Those who have seemingly tried every diet there is, who have sacrificed eating their favorite foods, who have counted every last calorie, will have no stomach for Scott Spalding's problem.
Here's a 17-year-old football player from El Toro High School who is 6 foot, 5 inches tall and weighs 250 pounds and wants to get bigger . So, he eats virtually every waking hour, hoping to take in more calories than he burns off.
No celery sticks and skim milk for this guy. Spalding, who was named by USA Today as one of the top 25 high school football players in the nation, eats anything he wants--steak, potatoes, lasagna, ice cream, candy bars, peanut butter--any time he wants.
And he has the nerve to complain.
"It's hard to eat a lot," Spalding said. "I get tired of eating. Sometimes, I'd just like to not worry about having to keep my weight up."
Poor Scott. Weight watchers everywhere are probably crying in their cottage cheese.
Spalding isn't one of those legendary eaters--the behemoth who can power down nine plates of beef ribs and a few pounds of french fries in one sitting. He just rarely stops eating.
"He'll come up to practice with a Snickers bar hanging out of his mouth and a bag of chips in his pants," Charger Coach Bob Johnson said.
Spalding has an answer for that. "Hey, it's a long walk to the practice field," he said.
About two weeks ago, before the team left for its game against Whitehall High in Pennsylvania, Spalding's father, Marty, who is El Toro's line coach, took Scott out to dinner at a Chinese restaurant.
"I promise you that, sitting down, I ate more Chinese food than he did that night," Marty said. "But from the restaurant to home is a 10-minute drive, and when we got home, he made two sandwiches and something else."
Spalding tries to eat something before he goes to bed every night. Usually, it's a peanut butter and honey sandwich with about half an inch of peanut butter. "That has mega-calories," Spalding said. "It bulks you up real fast."
It can cover you up real fast, too. One night last year, he fell asleep with sandwich in hand and woke up the next morning with peanut butter all over him.
Spalding adopted the continuous feeding diet at the beginning of his sophomore year when he decided that, to be a good lineman, he had to put on some weight.
He also began a strenuous weight-training program, spending two hours a day, five days a week in the weight room. During the season, he lifts three days a week, an hour a day.
He gained 50 pounds in one year, going from a 6-3, 185-pound sophomore to a 6-5, 235-pound junior. He emerged as one of Orange County's top linemen last year, and, after helping the Chargers advance to the Southern Conference semifinals, was a first-team selection on The Times' All-County team.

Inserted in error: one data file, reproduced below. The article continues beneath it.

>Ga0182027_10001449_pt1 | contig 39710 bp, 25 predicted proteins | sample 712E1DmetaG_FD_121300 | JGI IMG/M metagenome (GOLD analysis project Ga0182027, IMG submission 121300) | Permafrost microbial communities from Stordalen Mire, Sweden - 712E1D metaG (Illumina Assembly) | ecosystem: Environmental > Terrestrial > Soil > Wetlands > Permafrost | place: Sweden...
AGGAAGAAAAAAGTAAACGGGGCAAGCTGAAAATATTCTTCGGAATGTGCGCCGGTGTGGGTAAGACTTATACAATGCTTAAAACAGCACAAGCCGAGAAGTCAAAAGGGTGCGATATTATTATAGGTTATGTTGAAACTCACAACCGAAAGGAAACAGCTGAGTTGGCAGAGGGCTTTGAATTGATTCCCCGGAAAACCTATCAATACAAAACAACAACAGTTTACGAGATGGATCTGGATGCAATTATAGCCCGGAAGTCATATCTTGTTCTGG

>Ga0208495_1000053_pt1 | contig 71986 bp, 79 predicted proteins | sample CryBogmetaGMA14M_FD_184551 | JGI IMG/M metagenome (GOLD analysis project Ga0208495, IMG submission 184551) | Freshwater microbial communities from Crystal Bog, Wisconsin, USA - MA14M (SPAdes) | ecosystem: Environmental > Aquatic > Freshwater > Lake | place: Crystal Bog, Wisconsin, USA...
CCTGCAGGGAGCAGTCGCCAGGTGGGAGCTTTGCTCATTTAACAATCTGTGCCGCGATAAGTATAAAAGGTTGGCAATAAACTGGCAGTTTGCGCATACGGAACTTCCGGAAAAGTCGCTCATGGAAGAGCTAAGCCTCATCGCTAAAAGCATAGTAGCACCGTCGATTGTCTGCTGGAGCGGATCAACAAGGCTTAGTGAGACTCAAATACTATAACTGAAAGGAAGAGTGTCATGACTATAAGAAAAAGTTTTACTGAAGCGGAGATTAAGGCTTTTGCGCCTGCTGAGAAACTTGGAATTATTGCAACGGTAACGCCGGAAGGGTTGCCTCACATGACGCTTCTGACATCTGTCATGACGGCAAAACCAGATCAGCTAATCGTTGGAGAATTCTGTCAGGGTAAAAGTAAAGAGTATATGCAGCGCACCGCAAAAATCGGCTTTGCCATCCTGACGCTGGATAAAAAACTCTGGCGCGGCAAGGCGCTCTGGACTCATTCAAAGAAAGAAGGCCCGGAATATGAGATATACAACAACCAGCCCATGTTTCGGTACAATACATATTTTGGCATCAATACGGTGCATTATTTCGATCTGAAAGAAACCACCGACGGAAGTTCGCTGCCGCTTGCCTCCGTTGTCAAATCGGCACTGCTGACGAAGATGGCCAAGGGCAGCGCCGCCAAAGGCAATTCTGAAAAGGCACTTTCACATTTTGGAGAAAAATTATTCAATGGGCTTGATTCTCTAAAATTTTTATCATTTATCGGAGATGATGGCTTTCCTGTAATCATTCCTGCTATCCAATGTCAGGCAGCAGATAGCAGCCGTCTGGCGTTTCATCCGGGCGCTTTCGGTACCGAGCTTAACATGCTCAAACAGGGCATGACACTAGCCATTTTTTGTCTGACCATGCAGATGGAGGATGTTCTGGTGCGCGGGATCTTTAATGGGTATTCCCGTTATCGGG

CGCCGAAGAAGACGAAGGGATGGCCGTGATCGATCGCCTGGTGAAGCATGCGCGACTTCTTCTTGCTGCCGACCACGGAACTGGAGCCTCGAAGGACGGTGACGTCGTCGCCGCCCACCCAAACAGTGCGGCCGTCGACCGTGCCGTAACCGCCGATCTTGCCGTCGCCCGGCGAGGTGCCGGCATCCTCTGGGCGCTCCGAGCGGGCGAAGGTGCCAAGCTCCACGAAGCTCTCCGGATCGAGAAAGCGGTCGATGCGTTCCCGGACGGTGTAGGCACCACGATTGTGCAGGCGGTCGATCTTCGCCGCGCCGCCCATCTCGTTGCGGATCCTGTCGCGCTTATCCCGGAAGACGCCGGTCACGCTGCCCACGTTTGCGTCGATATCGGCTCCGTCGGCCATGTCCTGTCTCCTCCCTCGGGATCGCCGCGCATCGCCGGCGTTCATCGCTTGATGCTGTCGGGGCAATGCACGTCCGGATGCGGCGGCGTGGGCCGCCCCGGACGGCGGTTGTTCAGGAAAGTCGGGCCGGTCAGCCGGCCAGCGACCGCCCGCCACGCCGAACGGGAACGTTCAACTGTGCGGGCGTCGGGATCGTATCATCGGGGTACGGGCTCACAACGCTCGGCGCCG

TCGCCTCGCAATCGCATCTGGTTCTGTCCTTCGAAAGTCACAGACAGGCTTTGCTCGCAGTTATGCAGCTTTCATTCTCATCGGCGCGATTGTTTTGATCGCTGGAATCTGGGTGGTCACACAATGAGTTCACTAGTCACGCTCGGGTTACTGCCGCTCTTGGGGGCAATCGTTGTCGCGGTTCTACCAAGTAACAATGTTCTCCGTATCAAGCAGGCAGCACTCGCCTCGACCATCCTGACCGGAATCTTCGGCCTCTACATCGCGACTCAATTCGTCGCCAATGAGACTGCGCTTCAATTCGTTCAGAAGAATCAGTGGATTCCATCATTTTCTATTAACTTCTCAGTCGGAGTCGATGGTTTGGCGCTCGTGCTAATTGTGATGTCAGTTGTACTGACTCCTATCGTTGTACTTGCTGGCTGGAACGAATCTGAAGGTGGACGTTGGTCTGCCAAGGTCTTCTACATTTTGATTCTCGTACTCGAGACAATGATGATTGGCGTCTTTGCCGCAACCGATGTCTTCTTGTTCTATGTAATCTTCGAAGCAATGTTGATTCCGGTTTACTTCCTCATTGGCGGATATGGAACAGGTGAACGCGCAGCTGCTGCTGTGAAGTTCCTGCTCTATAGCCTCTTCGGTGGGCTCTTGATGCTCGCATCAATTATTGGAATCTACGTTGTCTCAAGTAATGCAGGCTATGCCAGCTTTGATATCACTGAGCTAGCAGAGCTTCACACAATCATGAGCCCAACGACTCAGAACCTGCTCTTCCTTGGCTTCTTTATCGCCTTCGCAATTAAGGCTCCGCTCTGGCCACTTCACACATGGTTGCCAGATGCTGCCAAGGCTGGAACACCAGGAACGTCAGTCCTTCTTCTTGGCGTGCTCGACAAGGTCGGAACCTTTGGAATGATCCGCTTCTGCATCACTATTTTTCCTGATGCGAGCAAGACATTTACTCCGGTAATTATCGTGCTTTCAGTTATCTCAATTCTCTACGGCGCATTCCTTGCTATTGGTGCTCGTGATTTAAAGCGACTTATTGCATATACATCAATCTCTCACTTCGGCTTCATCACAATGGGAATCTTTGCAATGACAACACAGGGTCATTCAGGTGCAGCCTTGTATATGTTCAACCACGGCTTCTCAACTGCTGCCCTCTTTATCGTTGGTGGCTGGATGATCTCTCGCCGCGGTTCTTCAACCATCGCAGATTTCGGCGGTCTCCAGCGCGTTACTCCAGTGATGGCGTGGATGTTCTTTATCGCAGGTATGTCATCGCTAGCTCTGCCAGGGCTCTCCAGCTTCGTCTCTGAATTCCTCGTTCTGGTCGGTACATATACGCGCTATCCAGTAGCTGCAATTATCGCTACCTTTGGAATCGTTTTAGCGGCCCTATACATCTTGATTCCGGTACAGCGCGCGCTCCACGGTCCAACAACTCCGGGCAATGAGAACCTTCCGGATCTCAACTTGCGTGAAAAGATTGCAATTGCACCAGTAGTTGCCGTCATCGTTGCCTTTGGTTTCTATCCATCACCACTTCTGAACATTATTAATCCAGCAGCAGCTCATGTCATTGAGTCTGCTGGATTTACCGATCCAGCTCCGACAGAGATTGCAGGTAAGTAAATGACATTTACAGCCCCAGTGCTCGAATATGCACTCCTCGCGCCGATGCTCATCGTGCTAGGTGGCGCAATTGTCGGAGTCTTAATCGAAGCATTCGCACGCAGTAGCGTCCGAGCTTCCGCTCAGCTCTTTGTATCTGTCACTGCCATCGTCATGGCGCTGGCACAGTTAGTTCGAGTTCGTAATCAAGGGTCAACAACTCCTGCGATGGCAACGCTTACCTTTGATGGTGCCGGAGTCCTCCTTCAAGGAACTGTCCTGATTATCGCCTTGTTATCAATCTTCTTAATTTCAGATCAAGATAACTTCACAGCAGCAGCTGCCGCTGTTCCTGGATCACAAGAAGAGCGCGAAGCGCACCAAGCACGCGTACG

He's 15 pounds heavier and even stronger this year, which is why Street and Smith magazine named him to its preseason high school All-American team. He's not the fastest linemen around, but he has excellent lateral movement, technique, and is very strong.
Spalding has attracted the attention of most major colleges in the country. Recruiters from Penn State and Notre Dame watched him play in the Chargers' 20-19 win over Whitehall last week. He plays both offensive and defensive tackle, but Johnson feels he'll be recruited as a defensive player.
The fact that Spalding is even being recruited is a bit of a surprise, considering he never played a down of tackle football before high school. Marty Spalding, who was the head coach at Canyon High of Saugus for six years before moving to El Toro in 1977, didn't want Scott to play Pop Warner football.
"It wasn't a matter of Pop Warner not doing him any good," Marty said. "I think the coaching there is serious and well-intended. I'm telling you, Scott was just a skinny kid."
Instead, Scott played flag football in junior high and and spent time as a ball boy at El Toro's practices. But once he got into pads, he was an immediate success.
He has started both ways on every level of the Chargers' program. Heading into his senior season, he is being touted as one of the nation's best linemen and should have his share of college scholarship offers to choose from.
All that is far from his mind, though.
"I just want to play this year and see what materializes," he said. "I'm not going home at night and thinking about where I'm going to college. I'm thinking about playing football."
And his next meal.